A consultant client of mine, Susie, was a brilliant leader whose career had stalled. As a teenager she was the entrepreneurial, save-the-planet one who set up litter picking groups and raised money for the RSPCA.
But in the corporate world, she’d struggled to fully find her voice and she lost momentum as a result. Perhaps you resonate?
She came to me with this question about two years ago: I think I have the capacity to be a good role model, a mentor, a thought leader. I’d like to use my knowledge to help people – and I think it could help my career too – but what can I say?
These days more professionals are doing TED talks and building their profile by publishing thought pieces. There are plenty of opportunities to gain a bigger profile; internally and exernally; and in doing so you benefit others and boost your career.
In fact, that’s exactly what many of WATC’s Rising Stars are doing.
If you want to stand out, you need to develop and communicate your thought leadership.
Find where your passions connect with your work
We’re most powerful when we’re charged with purpose and living by our values. If you want to stand out, start noticing things you feel strongly about in the workplace. Spot a problem you feel passionate about fixing and take it on as your responsibility to find a solution. Don’t wait for permission.
Speak, share, listen, learn
When you’ve found a passion, start communicating about it. Start small – with a colleague or at a meeting. Look for allies who feel the same. Ask them what’s being done to fix the problem. Ask them to help and support you.
Develop your language
Now start to develop your passion into an approach, or thought leadership that you can communicate about. Develop language that is your own, that highlights either the approach you are taking, or the way you’d like things to change; e.g. Sheryl Sandberg’s ‘Lean In’ or Helen Afford and Sarah Ellis’s ‘Squiggly Careers’.
Share your ideas publically. Now.
Now you’re ready to share your ideas in a public format. It’s important to do this now – before you feel ready. Like with learning a language, you’ll only get better at communicating your ideas if you speak them out. And you’ll only see the benefits of becoming more visible if you dare to be seen. Find a place to write, video yourself or speak and get your voice heard.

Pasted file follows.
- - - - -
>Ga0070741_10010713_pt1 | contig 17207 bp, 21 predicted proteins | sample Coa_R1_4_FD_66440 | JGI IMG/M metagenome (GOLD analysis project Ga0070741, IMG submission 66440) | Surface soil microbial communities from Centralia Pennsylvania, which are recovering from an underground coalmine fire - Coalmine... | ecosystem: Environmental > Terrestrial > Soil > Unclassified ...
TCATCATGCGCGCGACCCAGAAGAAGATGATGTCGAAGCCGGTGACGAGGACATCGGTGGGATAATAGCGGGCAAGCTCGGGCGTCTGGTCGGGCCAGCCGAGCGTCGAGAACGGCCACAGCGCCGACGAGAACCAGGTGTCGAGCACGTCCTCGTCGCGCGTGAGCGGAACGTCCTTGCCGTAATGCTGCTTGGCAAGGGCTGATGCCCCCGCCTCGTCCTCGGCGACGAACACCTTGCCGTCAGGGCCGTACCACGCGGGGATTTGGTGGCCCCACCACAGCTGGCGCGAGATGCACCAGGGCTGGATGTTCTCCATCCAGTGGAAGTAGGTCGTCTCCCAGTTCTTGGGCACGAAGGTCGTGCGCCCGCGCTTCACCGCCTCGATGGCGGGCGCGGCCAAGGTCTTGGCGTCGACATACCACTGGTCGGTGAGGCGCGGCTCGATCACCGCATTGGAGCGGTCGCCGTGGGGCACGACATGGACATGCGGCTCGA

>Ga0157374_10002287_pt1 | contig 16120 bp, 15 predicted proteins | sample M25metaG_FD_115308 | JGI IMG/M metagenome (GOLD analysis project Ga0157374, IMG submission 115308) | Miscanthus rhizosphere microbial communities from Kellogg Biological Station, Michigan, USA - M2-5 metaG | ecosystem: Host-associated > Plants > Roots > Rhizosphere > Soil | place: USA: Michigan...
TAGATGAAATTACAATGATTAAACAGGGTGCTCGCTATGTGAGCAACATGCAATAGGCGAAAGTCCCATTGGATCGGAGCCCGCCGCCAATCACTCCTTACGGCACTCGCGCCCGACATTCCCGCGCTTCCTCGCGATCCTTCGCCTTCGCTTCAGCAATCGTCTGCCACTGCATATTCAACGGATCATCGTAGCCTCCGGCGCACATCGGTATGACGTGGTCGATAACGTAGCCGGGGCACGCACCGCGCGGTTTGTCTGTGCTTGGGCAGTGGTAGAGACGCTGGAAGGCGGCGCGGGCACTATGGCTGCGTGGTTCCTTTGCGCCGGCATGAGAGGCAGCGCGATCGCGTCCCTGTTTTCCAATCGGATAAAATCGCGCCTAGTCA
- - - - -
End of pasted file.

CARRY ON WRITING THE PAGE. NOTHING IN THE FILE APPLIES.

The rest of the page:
Get feedback, refine, and keep going
Once you’ve shared publically, get feedback, get support and keep on trying. Surround yourself with other leaders who are on the same journey.
Since going through this process two years ago, Susie has seen some big changes in her career. As she dared to be more visible and more vocal, she found herself attracting higher profile client assignments. She’s delivered a headline talk at her company conference and a selection of external groups. She’s won a leadership award within her company and she’s recently been promoted – one of the first women in her division to reach such a senior position.
Susie has become an active mentor and role model for other women in her company. And her advice?
“It all started when I dared to become visible – I didn’t think I had anything worth saying, but it turns out that I had plenty to share that others resonate with. Don’t wait until you have a perfect idea or story to share, start before you’re ready.”
About Sarah Lloyd-Hughes
The UK’s leading leadership communications expert & best-selling author. Sarah Lloyd-Hughes is a multiple-award winning public speaking coach, founder of Ginger Training & Coaching and author of “How to be Brilliant at Public Speaking” (Pearson).
Sarah’s particular passion is helping senior female leaders to become visionary communicators, capable of rallying change. If you’re interested in this work, she invites you to get in touch via www.gingerpublicspeaking.com, or https://www.linkedin.com/in/sarahlloydhughes/